Posts Tagged ‘god’

Masturbation…It’s a Christian Problem

Monday, May 3rd, 2010 by Wolfgang Vondey

Woody Allen once said that masturbation is like having “sex with someone I love.” The statement was made about the same time the Catholic Church restated its views on masturbation in its Declaration on Certain Questions concerning Sexual Ethics (Persona Humana, 1975). Briefly put, one might say that the Church’s teaching directly opposes that of Woody Allen. In a nutshell I would paraphrase the Declaration to say that masturbation is like sex with someone I learn to hate.

I was confronted with the drastic difference between these views at a time when masturbation was discussed as a form of “autoeroticism” or “self-satisfaction” in my high school biology classes. Make no mistake, neither Woody Allen nor the Church were ever discussed. In fact, no moral judgment was made at all. All sexual activity was discussed strictly under the idea of gaining understanding of the functioning of the human body. Surprisingly, the entire project addressed only the physical organs. At no time did we talk about the operation of the human mind, the imagination, love, hate, or desire. Don’t even think about bringing God into the discussion.

Allen was right when he brought love into the discussion of sexual activities. So did the Catholic Church. Love, correctly understood, is the proper context for all sexual activity even though, as C. S. Lewis reminds us in The Four Loves, sexual experience can occur without love. In the case of masturbation, Allen’s statement exhibits a particular kind of love that is perhaps best characterized as make-believe. It is shaped by two misconceptions: first, that love of self is an acceptable context for sex, and second, that sex is a sufficient manifestation of love. I say “sufficient” here, because sex, in the right context, is a manifestation of love, but it is not a complete manifestation. Sex alone always remains an incomplete manifestation of love. Thus, just as problematic as Allen’s statement is the popular euphemism for sex as “making love.” The question of masturbation finds its most potent implications in our understanding of love and its proper context.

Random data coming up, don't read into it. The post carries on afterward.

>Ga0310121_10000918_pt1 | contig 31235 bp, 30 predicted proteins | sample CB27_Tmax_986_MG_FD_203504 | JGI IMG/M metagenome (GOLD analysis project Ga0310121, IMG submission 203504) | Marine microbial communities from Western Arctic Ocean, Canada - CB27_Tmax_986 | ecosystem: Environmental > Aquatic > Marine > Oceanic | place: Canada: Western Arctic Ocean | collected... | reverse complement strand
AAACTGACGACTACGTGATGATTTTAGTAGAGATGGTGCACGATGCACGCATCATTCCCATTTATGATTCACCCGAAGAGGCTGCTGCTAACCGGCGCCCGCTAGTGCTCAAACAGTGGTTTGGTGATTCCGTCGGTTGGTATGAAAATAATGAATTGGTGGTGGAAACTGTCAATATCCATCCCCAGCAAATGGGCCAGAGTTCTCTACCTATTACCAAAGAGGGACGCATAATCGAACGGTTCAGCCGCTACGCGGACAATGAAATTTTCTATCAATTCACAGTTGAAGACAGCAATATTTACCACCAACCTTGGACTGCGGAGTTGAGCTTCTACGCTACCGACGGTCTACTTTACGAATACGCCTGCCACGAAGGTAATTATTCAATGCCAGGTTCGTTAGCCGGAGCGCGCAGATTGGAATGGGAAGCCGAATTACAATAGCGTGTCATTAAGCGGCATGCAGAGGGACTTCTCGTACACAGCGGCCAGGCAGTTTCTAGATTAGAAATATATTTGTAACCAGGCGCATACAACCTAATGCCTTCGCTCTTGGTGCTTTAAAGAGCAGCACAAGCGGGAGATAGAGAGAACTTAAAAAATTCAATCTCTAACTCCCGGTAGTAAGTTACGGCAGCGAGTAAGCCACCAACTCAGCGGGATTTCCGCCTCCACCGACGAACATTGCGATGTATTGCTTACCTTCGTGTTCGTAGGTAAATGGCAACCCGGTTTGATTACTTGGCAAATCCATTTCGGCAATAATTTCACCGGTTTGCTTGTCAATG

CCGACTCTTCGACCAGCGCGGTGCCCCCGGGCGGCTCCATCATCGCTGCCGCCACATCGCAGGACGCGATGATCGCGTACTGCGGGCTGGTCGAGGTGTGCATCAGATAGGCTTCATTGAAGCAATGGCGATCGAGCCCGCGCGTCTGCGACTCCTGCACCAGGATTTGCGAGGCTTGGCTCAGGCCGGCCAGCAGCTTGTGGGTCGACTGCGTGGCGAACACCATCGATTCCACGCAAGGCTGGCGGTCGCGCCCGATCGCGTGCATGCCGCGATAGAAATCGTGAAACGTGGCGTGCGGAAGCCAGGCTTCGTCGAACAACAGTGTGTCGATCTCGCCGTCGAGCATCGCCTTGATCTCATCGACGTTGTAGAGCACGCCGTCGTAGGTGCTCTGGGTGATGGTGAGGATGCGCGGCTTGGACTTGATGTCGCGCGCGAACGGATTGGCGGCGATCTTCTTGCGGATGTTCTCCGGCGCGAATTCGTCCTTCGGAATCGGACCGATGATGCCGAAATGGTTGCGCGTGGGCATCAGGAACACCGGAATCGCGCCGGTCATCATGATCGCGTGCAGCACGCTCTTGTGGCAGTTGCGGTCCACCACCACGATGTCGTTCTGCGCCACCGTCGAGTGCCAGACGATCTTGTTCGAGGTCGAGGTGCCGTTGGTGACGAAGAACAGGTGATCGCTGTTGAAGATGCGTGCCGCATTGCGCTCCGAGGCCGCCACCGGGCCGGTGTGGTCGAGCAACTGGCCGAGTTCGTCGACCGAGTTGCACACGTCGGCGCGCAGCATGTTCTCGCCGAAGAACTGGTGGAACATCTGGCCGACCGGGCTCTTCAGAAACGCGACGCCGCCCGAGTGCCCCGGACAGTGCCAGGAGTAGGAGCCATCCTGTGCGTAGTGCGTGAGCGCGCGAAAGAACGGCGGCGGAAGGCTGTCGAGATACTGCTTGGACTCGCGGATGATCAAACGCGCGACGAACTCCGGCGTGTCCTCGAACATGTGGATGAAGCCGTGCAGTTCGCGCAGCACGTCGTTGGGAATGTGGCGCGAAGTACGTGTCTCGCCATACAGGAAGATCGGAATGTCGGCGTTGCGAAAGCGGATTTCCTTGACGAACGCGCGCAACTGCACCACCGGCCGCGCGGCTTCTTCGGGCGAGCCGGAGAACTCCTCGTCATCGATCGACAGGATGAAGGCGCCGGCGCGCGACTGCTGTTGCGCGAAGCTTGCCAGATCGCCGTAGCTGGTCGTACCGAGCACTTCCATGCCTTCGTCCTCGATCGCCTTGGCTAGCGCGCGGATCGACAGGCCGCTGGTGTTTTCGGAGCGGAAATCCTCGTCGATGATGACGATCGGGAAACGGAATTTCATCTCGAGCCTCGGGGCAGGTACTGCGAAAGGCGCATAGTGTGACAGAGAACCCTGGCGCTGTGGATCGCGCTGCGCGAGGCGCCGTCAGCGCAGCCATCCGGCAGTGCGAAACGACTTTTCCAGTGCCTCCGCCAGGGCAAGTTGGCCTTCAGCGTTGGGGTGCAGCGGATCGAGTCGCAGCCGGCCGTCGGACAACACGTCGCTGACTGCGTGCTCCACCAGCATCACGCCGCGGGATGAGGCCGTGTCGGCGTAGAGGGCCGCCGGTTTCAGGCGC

In the history of Christian thought, Augustine offers a classic description of love when he states that love is not love unless you love someone (On the Trinity, VIII, 12). The point being: someone other than yourself! Love of oneself is seen as imperfect and ultimately unacceptable as an image for God. God, who is love (1 John 4:8), cannot exist only in his love for himself. Augustine here paints a picture of love as relational and as requiring a relationship with someone other than ourselves. In this sense, masturbation is a celebration of one’s own love of self. One is satisfied with oneself and content with one’s own love. For a Christian, nothing could be further from the truth.